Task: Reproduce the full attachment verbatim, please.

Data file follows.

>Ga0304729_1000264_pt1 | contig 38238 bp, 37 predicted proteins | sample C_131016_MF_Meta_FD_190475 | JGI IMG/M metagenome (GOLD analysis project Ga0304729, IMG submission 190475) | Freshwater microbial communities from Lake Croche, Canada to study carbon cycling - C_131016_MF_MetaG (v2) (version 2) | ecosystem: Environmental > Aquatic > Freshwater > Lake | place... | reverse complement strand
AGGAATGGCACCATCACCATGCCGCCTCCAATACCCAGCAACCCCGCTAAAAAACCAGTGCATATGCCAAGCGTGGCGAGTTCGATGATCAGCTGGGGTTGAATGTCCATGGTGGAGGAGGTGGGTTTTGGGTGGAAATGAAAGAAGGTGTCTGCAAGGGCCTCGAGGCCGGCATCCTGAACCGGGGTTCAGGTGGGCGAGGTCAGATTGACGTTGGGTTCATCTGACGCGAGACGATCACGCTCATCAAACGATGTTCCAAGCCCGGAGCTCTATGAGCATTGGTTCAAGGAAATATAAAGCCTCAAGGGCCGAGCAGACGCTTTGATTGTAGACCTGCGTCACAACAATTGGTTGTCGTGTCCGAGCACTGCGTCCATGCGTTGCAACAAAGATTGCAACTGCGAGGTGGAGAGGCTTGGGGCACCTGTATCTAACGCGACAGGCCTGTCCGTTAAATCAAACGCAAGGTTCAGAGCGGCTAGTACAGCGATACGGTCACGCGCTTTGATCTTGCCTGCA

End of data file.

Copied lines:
>Ga0304729_1000264_pt1 | contig 38238 bp, 37 predicted proteins | sample C_131016_MF_Meta_FD_190475 | JGI IMG/M metagenome (GOLD analysis project Ga0304729, IMG submission 190475) | Freshwater microbial communities from Lake Croche, Canada to study carbon cycling - C_131016_MF_MetaG (v2) (version 2) | ecosystem: Environmental > Aquatic > Freshwater > Lake | place... | reverse complement strand
AGGAATGGCACCATCACCATGCCGCCTCCAATACCCAGCAACCCCGCTAAAAAACCAGTGCATATGCCAAGCGTGGCGAGTTCGATGATCAGCTGGGGTTGAATGTCCATGGTGGAGGAGGTGGGTTTTGGGTGGAAATGAAAGAAGGTGTCTGCAAGGGCCTCGAGGCCGGCATCCTGAACCGGGGTTCAGGTGGGCGAGGTCAGATTGACGTTGGGTTCATCTGACGCGAGACGATCACGCTCATCAAACGATGTTCCAAGCCCGGAGCTCTATGAGCATTGGTTCAAGGAAATATAAAGCCTCAAGGGCCGAGCAGACGCTTTGATTGTAGACCTGCGTCACAACAATTGGTTGTCGTGTCCGAGCACTGCGTCCATGCGTTGCAACAAAGATTGCAACTGCGAGGTGGAGAGGCTTGGGGCACCTGTATCTAACGCGACAGGCCTGTCCGTTAAATCAAACGCAAGGTTCAGAGCGGCTAGTACAGCGATACGGTCACGCGCTTTGATCTTGCCTGCA